The disease spectrum is variable, and the infected individual can remain a carrier with totally asymptomatic infection or remain latent for years and manifest whenever cell-mediated immunity is suppressed. Melioidosis is known to present as a febrile illness, ranging from an acute fulminant septicemia to a chronic, debilitating localized infection and abscess formation (see Table 1, and Table 2).
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Explore This IssueMay 2015
The common portals of entry of B. pseudomallei are inoculation through minor skin abrasions, inhalation and ingestion. The normal incubation period in cases of melioidosis ranges from 1–21 days (mean nine days). The longest recorded apparent incubation period is 61 years.
Septic arthritis and osteomyelitis are rare, but well-recognized, forms of the disease.3,4 Generally, septic arthritis arises from the hematogenous dissemination of the organism, but it may follow direct spread from other organs or soft tissue infections over joints. Large joints, such as the knee, ankle, elbow or shoulder, are usually involved in this disease. The most commonly affected joints are the knee and shoulder.4 Melioidotic septic arthritis is often seen in patients with chronic diseases, including diabetes mellitus, chronic renal failure, cirrhosis, systemic lupus erythematosus and malignancies.3,4 Kosuwon et al found that diabetes mellitus was a predisposing factor in the majority of patients with septic arthritis.4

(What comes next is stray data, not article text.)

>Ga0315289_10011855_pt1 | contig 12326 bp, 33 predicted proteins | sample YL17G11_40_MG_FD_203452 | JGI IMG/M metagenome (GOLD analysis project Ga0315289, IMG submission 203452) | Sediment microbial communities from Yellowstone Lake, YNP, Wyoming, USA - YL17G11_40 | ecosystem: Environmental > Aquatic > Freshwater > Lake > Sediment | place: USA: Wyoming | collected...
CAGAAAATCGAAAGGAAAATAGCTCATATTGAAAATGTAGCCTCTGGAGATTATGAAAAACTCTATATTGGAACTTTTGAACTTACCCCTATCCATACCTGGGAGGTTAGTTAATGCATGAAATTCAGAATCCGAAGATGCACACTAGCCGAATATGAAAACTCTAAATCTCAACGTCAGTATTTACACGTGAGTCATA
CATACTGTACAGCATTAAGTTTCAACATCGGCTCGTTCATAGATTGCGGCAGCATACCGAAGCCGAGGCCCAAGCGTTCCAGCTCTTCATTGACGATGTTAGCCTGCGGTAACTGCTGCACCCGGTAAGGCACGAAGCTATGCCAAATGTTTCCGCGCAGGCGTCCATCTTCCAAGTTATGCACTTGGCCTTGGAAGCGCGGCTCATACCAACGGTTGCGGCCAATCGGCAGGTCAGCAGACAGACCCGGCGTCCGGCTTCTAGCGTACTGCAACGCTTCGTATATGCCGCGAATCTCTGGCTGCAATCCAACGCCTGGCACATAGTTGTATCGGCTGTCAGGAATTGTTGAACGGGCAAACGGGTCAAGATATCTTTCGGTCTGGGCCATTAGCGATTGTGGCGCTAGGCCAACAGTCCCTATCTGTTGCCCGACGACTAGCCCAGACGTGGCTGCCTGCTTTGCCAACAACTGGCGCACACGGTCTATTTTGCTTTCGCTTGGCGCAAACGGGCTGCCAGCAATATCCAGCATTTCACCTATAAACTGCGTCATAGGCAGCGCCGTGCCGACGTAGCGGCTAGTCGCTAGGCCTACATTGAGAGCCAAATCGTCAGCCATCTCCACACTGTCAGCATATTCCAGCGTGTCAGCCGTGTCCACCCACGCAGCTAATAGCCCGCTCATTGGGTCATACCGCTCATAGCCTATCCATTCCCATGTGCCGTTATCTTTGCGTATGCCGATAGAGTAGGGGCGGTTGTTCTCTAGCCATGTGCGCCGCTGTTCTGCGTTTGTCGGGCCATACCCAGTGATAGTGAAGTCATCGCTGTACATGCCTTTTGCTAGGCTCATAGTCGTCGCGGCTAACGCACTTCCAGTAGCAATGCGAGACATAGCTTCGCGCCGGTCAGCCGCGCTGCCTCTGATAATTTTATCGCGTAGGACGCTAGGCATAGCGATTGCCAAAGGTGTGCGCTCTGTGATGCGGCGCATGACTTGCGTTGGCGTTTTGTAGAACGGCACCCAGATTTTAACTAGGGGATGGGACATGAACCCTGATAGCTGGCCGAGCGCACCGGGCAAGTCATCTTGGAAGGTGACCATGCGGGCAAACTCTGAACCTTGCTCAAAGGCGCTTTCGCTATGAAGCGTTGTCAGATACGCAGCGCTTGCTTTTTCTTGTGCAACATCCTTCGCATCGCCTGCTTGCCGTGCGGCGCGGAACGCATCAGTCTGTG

A delay in diagnosis can be fatal, because empirical antibiotic regimens used for suspected bacterial sepsis often do not provide coverage of B. pseudomallei. A culture of B. pseudomallei from any clinical sample is a sine qua non for diagnosis of melioidosis. Gram stain of synovial fluids is a quick approach, but the identification of gram-negative bacilli with bipolar staining is infrequent. Latex agglutination test based on polyclonal or specific monoclonal antibodies to lipopolysaccharide or exopolysaccharide can, therefore, be undertaken for definitive identification.2 Serological tests,
such as enzyme-linked immunosorbent assay, to detect immunoglobulin M and immunoglobulin G antibodies, and molecular methods (e.g., polymerase chain reaction) are also used for definitive diagnosis of disease.1,2
B. pseudomallei is inherently resistant to ampicillin, penicillin, first- and second-generation cephalosporins, gentamycin, tobramycin, streptomycin and polymyxin.1,2 Treatment consists of two phases:
- Intensive phase consisting of 10–14 days’ treatment with ceftazidime, imipenem or meropenem given parenterally.
- Oral eradication phase with three to six months of trimethoprim-sulfamethoxazole.1,2
Even with optimal treatment, the mortality from acute severe melioidosis is high (30–47%), as in our case.